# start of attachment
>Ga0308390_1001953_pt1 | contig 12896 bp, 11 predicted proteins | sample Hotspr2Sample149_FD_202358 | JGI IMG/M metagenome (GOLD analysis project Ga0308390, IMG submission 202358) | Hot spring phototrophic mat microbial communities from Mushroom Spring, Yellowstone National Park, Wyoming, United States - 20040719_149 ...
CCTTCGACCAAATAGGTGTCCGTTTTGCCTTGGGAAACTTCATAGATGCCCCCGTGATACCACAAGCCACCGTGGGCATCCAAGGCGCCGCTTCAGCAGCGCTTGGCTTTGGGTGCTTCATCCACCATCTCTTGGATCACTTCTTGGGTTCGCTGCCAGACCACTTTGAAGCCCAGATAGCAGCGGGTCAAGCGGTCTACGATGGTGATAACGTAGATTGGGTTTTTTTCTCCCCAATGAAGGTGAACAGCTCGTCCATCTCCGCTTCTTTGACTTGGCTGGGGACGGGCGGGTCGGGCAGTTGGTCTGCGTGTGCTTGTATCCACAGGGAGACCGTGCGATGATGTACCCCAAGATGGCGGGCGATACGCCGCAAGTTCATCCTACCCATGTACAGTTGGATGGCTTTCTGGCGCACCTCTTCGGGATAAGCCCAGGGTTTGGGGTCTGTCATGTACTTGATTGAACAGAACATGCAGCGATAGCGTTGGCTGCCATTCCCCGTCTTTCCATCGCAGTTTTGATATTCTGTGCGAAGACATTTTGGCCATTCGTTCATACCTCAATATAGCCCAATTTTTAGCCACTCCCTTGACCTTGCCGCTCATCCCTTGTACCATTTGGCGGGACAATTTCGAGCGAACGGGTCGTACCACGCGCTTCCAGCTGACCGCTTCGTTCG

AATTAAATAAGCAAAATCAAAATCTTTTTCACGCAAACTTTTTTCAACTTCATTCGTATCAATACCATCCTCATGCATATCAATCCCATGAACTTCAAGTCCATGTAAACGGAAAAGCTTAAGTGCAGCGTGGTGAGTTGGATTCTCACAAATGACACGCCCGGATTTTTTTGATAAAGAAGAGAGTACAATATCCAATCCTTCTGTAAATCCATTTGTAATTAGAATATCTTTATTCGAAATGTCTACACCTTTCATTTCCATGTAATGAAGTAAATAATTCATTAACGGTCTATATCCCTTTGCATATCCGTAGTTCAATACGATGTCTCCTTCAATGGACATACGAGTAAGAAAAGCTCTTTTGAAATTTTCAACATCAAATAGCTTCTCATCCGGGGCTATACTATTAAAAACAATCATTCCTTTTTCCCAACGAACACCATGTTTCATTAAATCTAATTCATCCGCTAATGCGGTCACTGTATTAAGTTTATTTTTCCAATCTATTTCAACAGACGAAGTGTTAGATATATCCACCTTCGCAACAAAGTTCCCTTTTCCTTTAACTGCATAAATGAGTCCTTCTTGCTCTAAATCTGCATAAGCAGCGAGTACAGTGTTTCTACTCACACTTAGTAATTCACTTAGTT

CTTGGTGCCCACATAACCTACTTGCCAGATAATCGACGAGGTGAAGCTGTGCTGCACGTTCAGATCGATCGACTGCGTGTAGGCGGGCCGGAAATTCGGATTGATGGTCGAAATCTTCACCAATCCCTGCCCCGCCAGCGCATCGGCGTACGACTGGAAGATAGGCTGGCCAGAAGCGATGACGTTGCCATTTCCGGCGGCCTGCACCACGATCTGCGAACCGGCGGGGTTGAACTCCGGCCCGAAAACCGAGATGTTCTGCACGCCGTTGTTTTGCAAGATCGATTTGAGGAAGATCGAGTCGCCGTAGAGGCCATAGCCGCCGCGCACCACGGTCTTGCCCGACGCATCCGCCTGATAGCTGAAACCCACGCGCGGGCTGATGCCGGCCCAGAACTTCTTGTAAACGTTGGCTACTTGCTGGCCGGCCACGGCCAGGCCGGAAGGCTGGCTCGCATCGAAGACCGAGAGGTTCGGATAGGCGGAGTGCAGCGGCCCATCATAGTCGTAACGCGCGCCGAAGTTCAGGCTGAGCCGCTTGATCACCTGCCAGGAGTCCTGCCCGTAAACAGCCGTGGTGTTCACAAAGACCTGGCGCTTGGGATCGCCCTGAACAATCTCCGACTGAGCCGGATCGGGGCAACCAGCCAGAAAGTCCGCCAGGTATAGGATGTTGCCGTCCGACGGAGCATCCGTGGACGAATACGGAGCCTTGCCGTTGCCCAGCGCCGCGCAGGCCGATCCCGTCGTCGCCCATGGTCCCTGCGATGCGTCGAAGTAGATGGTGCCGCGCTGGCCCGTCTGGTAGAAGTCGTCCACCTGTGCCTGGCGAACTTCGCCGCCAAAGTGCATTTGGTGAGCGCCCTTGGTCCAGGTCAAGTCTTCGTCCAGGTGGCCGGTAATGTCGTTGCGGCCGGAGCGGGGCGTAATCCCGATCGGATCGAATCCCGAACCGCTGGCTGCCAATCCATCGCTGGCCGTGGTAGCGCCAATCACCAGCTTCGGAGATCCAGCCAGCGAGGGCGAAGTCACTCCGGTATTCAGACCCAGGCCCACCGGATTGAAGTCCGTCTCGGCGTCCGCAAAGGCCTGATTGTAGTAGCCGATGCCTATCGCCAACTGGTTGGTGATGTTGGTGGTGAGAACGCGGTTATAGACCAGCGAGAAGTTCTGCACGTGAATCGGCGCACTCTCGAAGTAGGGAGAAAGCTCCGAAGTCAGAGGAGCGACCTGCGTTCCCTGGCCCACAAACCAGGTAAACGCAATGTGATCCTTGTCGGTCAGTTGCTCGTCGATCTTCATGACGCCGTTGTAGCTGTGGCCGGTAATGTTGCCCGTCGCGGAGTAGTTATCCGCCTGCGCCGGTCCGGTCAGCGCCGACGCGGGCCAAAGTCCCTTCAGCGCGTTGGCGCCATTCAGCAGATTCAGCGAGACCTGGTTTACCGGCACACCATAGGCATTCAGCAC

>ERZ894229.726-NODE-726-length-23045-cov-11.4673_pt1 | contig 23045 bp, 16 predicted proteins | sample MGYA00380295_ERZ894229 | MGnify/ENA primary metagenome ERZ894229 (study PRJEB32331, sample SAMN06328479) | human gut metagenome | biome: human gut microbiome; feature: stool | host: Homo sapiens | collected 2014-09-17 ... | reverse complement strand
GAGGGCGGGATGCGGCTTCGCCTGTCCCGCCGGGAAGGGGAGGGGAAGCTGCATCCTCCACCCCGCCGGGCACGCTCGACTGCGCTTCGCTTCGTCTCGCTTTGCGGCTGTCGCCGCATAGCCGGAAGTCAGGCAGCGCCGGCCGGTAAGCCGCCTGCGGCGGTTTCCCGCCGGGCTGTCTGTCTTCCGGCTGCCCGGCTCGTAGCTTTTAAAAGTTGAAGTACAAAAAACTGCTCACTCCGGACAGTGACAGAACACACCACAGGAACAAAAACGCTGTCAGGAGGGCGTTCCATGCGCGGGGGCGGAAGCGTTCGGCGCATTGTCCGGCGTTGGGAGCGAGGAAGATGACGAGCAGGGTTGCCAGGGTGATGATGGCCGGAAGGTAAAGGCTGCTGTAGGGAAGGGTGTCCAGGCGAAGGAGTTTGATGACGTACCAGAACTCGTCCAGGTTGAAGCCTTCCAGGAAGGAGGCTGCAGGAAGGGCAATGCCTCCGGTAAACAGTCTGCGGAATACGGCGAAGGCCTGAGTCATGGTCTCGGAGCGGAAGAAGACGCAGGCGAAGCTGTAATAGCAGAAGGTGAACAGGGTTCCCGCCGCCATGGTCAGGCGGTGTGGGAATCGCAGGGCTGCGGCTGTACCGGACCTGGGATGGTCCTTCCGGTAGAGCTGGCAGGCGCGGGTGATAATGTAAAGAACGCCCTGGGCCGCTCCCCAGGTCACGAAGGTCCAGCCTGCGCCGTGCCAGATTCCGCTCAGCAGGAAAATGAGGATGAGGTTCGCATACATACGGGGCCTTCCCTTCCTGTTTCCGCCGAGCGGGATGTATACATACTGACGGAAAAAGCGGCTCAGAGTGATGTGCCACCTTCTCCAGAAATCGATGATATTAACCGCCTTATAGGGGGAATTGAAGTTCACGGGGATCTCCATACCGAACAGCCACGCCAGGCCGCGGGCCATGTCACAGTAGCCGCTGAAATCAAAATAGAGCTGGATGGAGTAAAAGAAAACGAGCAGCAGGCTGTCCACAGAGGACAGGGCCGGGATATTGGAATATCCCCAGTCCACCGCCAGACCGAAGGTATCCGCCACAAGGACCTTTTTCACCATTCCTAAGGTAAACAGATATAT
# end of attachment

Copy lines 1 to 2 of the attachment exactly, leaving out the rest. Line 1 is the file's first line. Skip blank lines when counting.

>Ga0308390_1001953_pt1 | contig 12896 bp, 11 predicted proteins | sample Hotspr2Sample149_FD_202358 | JGI IMG/M metagenome (GOLD analysis project Ga0308390, IMG submission 202358) | Hot spring phototrophic mat microbial communities from Mushroom Spring, Yellowstone National Park, Wyoming, United States - 20040719_149 ...
CCTTCGACCAAATAGGTGTCCGTTTTGCCTTGGGAAACTTCATAGATGCCCCCGTGATACCACAAGCCACCGTGGGCATCCAAGGCGCCGCTTCAGCAGCGCTTGGCTTTGGGTGCTTCATCCACCATCTCTTGGATCACTTCTTGGGTTCGCTGCCAGACCACTTTGAAGCCCAGATAGCAGCGGGTCAAGCGGTCTACGATGGTGATAACGTAGATTGGGTTTTTTTCTCCCCAATGAAGGTGAACAGCTCGTCCATCTCCGCTTCTTTGACTTGGCTGGGGACGGGCGGGTCGGGCAGTTGGTCTGCGTGTGCTTGTATCCACAGGGAGACCGTGCGATGATGTACCCCAAGATGGCGGGCGATACGCCGCAAGTTCATCCTACCCATGTACAGTTGGATGGCTTTCTGGCGCACCTCTTCGGGATAAGCCCAGGGTTTGGGGTCTGTCATGTACTTGATTGAACAGAACATGCAGCGATAGCGTTGGCTGCCATTCCCCGTCTTTCCATCGCAGTTTTGATATTCTGTGCGAAGACATTTTGGCCATTCGTTCATACCTCAATATAGCCCAATTTTTAGCCACTCCCTTGACCTTGCCGCTCATCCCTTGTACCATTTGGCGGGACAATTTCGAGCGAACGGGTCGTACCACGCGCTTCCAGCTGACCGCTTCGTTCG